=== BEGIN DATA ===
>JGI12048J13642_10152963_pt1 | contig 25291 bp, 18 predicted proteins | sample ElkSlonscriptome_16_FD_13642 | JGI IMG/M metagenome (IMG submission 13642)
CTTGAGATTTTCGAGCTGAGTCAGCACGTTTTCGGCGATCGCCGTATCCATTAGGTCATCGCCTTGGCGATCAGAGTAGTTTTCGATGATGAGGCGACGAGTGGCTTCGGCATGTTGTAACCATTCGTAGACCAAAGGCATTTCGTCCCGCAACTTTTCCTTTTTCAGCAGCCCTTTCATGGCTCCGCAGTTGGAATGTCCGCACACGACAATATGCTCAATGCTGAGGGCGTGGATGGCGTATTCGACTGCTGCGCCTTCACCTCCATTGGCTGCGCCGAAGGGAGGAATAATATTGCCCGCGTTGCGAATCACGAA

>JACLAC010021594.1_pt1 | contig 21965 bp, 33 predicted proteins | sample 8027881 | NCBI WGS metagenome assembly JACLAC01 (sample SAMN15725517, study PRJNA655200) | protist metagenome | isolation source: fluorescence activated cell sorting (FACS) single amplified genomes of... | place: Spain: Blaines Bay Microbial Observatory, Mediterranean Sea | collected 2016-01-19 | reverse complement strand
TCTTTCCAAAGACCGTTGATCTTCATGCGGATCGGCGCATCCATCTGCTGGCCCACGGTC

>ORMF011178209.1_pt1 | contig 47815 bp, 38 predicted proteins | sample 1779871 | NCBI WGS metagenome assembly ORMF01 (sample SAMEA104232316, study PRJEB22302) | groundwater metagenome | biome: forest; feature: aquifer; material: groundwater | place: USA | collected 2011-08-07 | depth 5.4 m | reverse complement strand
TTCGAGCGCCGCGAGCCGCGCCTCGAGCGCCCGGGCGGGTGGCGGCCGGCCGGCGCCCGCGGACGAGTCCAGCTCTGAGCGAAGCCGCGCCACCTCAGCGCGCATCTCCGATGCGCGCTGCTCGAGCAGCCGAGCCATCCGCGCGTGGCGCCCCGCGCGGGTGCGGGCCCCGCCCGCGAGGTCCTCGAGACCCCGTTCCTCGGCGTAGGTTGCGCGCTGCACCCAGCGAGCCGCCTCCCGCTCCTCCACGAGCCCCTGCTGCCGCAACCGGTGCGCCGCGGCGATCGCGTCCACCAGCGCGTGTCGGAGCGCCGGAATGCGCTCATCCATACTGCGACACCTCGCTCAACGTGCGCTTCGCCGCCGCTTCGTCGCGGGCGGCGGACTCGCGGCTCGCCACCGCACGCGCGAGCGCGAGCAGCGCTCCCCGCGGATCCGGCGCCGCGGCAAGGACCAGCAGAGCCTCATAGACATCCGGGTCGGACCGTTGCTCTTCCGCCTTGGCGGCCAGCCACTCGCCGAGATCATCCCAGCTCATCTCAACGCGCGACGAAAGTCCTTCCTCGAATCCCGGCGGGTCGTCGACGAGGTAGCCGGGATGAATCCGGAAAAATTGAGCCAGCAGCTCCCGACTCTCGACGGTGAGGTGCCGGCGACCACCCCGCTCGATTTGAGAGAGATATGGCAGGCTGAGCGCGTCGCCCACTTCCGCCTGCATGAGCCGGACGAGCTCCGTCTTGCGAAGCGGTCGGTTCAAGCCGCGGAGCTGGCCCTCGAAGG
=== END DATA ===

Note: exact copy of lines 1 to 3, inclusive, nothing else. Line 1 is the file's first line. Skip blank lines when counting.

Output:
>JGI12048J13642_10152963_pt1 | contig 25291 bp, 18 predicted proteins | sample ElkSlonscriptome_16_FD_13642 | JGI IMG/M metagenome (IMG submission 13642)
CTTGAGATTTTCGAGCTGAGTCAGCACGTTTTCGGCGATCGCCGTATCCATTAGGTCATCGCCTTGGCGATCAGAGTAGTTTTCGATGATGAGGCGACGAGTGGCTTCGGCATGTTGTAACCATTCGTAGACCAAAGGCATTTCGTCCCGCAACTTTTCCTTTTTCAGCAGCCCTTTCATGGCTCCGCAGTTGGAATGTCCGCACACGACAATATGCTCAATGCTGAGGGCGTGGATGGCGTATTCGACTGCTGCGCCTTCACCTCCATTGGCTGCGCCGAAGGGAGGAATAATATTGCCCGCGTTGCGAATCACGAA

>JACLAC010021594.1_pt1 | contig 21965 bp, 33 predicted proteins | sample 8027881 | NCBI WGS metagenome assembly JACLAC01 (sample SAMN15725517, study PRJNA655200) | protist metagenome | isolation source: fluorescence activated cell sorting (FACS) single amplified genomes of... | place: Spain: Blaines Bay Microbial Observatory, Mediterranean Sea | collected 2016-01-19 | reverse complement strand